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Can I leave and come back on my visa?

Short-term and long-term visas, application requirements, waiting times, advantages and disadvantages of stay vs. resident visas, who needs an ARC, and why do people opt for permanent residency
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Can I leave and come back on my visa?

Postby axiom » 13 Nov 2003, 09:31

Ok, the archives would seem to suggest that I can leave and come back on the visa I just obtained...but I'm lookin for a bit more reassurance...so, if someone can reassure me, I'd be much obliged.

I'm an American citizen who just recieved a 60-day, multiple-entry visitor visa that says " NO EXTENSION" on it, and it's valid for 5 years...also in the "remarks" section, it has a "P" (don't know if that matters)...so, what I want to know is, can I go to Taiwan for 60 days, leave (say, go to Hong Kong for a day) and come back for another 60 days without filling out any more paper work or visiting a Taiwan embassy?
Thanks,
Brian
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Postby Big Fluffy Matthew » 13 Nov 2003, 09:50

I think it means 60 days from when you first use it. EG. if you stay in Taiwan 40 days, then go to Hong Kong and back, you can only stay 20 more days, minus any days you spend in Hong Kong. Does it have an expiration date on it ?
Er.... thingy.
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that's discouraging

Postby axiom » 13 Nov 2003, 10:07

that's discouraging. It expires Nov. 6th 2008. In typical human fashion, though, I guess I will believe that which I want to believe, i.e. the archives.
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Postby hidesj » 14 Nov 2003, 16:52

I think that you will find that your Visa allows you to stay for upto 60 days at a time for 5 years. Hence, 'multiple-entry'. I previously had a 60 day multi-entry visa but valid for only six months. All I had to do a 'visa run' to Hong Kong every 60 days or so. Friends of mine are here on similar Visas, valid for between 1 and 3 years.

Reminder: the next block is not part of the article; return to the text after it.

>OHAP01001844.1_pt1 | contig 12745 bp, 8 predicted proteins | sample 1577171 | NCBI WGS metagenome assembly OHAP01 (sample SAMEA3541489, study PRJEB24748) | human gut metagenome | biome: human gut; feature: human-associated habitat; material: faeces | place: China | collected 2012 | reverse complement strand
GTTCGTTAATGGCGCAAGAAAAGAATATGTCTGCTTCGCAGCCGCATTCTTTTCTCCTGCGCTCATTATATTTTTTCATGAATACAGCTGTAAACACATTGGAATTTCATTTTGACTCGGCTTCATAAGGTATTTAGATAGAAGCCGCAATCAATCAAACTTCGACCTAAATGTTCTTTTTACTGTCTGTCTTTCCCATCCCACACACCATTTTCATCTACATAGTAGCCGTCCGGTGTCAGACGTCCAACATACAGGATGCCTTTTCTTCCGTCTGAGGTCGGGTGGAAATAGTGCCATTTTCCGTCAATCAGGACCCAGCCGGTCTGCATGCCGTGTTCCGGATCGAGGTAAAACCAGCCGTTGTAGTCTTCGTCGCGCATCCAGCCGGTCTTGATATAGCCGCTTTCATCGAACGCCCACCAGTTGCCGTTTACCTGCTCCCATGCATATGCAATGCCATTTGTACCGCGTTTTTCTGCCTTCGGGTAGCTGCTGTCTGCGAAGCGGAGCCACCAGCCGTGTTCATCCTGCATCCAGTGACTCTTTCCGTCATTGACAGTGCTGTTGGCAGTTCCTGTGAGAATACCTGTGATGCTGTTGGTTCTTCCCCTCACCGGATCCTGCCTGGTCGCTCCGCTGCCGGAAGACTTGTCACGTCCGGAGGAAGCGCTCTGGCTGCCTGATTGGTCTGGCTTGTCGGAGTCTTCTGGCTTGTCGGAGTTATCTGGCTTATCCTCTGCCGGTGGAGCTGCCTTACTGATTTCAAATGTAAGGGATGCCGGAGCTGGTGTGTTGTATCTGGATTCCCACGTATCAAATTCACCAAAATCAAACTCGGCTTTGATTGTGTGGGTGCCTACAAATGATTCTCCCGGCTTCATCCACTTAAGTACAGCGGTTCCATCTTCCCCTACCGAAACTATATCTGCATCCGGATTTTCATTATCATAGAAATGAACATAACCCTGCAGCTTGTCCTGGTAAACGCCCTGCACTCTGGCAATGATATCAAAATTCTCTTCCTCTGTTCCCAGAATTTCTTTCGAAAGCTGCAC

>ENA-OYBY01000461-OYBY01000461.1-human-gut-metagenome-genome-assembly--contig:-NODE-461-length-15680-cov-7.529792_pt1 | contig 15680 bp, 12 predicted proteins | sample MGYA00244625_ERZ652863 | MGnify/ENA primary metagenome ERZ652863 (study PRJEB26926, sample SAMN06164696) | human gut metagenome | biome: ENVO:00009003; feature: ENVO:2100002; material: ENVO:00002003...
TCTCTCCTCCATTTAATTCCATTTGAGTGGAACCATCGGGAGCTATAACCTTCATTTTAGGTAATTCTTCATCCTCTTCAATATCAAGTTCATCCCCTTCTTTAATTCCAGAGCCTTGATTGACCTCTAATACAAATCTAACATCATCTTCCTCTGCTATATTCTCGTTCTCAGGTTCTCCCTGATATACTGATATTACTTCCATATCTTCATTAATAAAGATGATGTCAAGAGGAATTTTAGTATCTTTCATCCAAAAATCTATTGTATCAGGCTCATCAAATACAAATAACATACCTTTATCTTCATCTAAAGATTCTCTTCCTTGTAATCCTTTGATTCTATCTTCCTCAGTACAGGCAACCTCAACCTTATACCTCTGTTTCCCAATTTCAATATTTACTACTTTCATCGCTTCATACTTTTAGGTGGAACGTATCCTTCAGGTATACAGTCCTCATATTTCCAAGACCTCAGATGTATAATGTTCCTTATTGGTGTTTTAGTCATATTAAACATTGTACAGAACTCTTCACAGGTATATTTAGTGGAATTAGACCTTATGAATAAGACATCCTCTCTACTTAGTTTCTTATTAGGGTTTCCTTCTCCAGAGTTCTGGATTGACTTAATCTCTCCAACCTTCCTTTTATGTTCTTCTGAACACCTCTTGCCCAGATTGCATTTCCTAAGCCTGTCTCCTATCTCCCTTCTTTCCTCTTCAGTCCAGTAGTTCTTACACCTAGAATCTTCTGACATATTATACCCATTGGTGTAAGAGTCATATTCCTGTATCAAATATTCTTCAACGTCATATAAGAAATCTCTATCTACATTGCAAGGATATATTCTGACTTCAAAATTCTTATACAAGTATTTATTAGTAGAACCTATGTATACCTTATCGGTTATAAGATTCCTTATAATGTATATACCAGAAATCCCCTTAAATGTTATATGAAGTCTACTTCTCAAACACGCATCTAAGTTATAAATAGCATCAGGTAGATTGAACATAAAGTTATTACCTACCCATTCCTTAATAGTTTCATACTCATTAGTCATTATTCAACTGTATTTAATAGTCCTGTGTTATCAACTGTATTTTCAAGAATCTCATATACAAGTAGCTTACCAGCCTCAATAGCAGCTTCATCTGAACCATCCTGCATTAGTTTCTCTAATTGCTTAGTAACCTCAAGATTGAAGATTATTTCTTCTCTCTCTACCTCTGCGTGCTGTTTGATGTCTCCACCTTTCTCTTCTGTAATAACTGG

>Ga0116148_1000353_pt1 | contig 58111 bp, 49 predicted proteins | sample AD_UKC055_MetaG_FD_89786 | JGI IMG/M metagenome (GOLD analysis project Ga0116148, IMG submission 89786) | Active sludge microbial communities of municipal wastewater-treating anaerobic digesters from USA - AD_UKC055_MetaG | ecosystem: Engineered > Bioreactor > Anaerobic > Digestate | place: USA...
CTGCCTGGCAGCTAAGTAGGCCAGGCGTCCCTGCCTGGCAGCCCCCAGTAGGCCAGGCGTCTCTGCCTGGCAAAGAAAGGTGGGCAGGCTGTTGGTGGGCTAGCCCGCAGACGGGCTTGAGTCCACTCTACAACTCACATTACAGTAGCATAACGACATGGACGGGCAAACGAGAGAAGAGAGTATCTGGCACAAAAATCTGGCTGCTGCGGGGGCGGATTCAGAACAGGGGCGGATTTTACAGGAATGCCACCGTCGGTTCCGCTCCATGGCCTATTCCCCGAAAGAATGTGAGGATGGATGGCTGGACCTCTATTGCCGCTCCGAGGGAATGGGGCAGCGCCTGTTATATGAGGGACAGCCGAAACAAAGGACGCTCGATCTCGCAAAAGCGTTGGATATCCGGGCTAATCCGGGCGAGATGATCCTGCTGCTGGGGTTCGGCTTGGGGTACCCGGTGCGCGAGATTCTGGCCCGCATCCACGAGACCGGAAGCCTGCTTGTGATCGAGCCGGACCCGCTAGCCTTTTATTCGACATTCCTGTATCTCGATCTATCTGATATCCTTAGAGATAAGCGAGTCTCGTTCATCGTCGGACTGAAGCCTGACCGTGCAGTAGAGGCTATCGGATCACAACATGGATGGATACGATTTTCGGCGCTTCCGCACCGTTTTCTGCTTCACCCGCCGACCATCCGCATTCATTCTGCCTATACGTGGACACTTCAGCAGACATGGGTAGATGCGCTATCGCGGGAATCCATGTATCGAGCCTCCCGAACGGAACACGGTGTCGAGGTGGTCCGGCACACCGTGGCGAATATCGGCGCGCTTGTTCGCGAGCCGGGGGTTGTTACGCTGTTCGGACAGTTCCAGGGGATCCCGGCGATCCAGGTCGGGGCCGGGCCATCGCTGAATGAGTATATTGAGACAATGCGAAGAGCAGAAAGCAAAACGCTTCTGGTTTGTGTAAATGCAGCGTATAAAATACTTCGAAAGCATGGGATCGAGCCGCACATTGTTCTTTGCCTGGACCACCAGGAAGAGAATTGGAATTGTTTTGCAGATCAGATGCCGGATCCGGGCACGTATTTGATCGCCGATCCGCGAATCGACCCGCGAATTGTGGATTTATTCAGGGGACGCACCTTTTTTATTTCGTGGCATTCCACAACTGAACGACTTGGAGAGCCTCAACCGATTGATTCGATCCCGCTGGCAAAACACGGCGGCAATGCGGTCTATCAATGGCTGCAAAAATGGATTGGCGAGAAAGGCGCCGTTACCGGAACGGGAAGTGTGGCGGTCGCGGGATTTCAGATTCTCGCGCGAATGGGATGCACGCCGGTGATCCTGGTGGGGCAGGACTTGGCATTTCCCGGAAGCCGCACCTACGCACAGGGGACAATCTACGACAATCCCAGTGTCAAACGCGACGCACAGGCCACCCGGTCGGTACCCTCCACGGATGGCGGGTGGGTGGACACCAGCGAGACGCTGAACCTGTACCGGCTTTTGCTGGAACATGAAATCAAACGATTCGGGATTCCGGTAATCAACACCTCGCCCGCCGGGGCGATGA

So, you can come and go as much as you please as long as you don't stay for longer than 60 days at a time.

The 'NO EXTENSION' seems to be normal. It means that you cannot extend your Visa after 5 years. Your Visa is valid until they stamp 'USED' on it.
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Postby Mr He » 14 Nov 2003, 17:50

What I have heard is that they are great visas to have. No problems for 5 years, as long as you get off the island every 60 days. I would be happy to have one, nearly as good as a visiting family visa/w arc.
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awesome

Postby axiom » 14 Nov 2003, 23:23

GREAT! Just the information I was looking for...thanks alot.
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A related question

Postby rooftop » 01 Feb 2005, 21:57

My mom is flying in to Taiwan and then on to Thailand.

Her time in Taiwan is counted as a stopover. While here, she wants to take a side trip to Hong Kong.

Question: Does she need to apply for a special sort of visa to be able to leave an return during her stopover?
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Postby jlick » 06 Feb 2005, 14:32

The no extension means you can't go into the FAP and get your visa extended another 60 days to extend any one stay here. E.g:

1) Non-extendable: You can stay up to the time allotted on the visa but can't get an extension. (In practice you may be able to get a few days extension for a good enough reason.) Landing visas are always non-extendable, visas you apply for can be either.